Almost half of all adults have signs of dental disease. Dental disease typically results from plaque, which is a sticky film of bacteria that can build up on the teeth and harden into tartar. If plaque and tartar are not treated and removed, the bacteria can spread to the bones and surrounding gums, so chewing becomes painful and you lose teeth.
At Advanced Care Dentistry, Thomas O. Marxen, DDS, MSD, and the experienced dental team recommend cleanings at least twice yearly to keep tartar from building up and endangering your smile.
How do you know if you have tartar on your teeth? Read on to learn how to identify it and what to do to prevent tartar from progressing into a serious problem.
What is tartar?
Tartar, or what we might refer to clinically as calculus, is a hardened deposit that forms on teeth when plaque — a sticky film of bacteria — mineralizes over time. While plaque is a constant presence in your mouth, it becomes a dental concern when it turns into tartar.
What does tartar look like?
Plaque is a clear film of bacteria, but tartar is pretty easy to see if it’s above the gumline. It may appear as a yellowish or brownish deposit on the teeth, usually near your gums. As it progresses, tartar hardens and solidifies, making it more noticeable.
If you run your tongue along your teeth and feel a rough texture or detect hard bumps, it’s likely a tartar buildup.
Unlike the smooth surface of healthy teeth, tartar has a rough and porous texture. It can feel like a hard, gritty substance you can’t eliminate through regular brushing and flossing. This roughness not only affects the aesthetics of your smile but also provides a prime place for more bacteria to develop.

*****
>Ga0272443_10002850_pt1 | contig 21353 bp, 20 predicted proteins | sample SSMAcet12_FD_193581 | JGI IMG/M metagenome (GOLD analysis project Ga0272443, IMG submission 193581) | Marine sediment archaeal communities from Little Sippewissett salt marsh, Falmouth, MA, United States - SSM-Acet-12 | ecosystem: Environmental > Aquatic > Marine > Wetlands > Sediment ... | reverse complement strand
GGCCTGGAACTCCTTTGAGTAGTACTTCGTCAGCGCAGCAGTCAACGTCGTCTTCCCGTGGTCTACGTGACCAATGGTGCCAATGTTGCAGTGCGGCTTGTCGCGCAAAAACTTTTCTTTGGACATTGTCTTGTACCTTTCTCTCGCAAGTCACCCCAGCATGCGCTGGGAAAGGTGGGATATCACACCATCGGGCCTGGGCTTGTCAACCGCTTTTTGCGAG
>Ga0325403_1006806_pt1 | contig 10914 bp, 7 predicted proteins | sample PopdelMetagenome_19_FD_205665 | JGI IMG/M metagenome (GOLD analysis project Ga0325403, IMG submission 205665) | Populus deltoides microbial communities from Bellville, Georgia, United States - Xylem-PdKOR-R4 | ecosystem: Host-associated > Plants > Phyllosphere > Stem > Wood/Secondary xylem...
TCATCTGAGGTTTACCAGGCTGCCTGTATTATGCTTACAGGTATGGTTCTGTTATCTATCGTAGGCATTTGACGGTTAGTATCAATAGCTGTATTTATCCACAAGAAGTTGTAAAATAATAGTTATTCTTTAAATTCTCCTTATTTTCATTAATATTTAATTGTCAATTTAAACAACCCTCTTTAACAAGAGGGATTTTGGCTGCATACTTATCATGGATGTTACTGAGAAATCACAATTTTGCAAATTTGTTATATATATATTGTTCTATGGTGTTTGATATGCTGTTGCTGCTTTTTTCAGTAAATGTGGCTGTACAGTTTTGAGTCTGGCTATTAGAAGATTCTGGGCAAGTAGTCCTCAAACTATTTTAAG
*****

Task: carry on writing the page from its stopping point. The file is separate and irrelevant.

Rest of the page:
Tartar is also vulnerable to staining because it’s quite porous. It has a cosmetic impact on your smile, especially if you drink coffee or tea or are a smoker.
Tartar tends to accumulate in areas that are more challenging to clean thoroughly. The back surfaces of your teeth, along the gumline, and between your teeth are common hotspots for tartar formation. This is why regular dental check-ups and professional cleanings are so important. Our hygienists can reach these difficult-to-clean areas.
Why is Tartar a Concern?
Tartar serves as a breeding ground for bacteria that can irritate and inflame the gums, leading to gingivitis. Gingivitis is a mild form of gum disease; you may notice its symptoms as bleeding when you brush or floss and mild swelling of gum tissue. Gingivitis can progress to more severe forms of gum disease and tooth loss if left untreated.
The rough surface of tartar provides an ideal environment for plaque to accumulate. This can lead to an increased risk of tooth decay as the acids bacteria produce attack the enamel.
Tartar can also affect the appearance of your smile. It can cause your gums to look inflamed and result in stains that make your smile dingy.
Managing tartar buildup is key to preserving your oral health. If you suspect you have tartar or have noticed changes in the appearance of your teeth, it’s time to schedule a visit to Advanced Care Dentistry for a cleaning and dental exam. Call the office or use this website to schedule an appointment.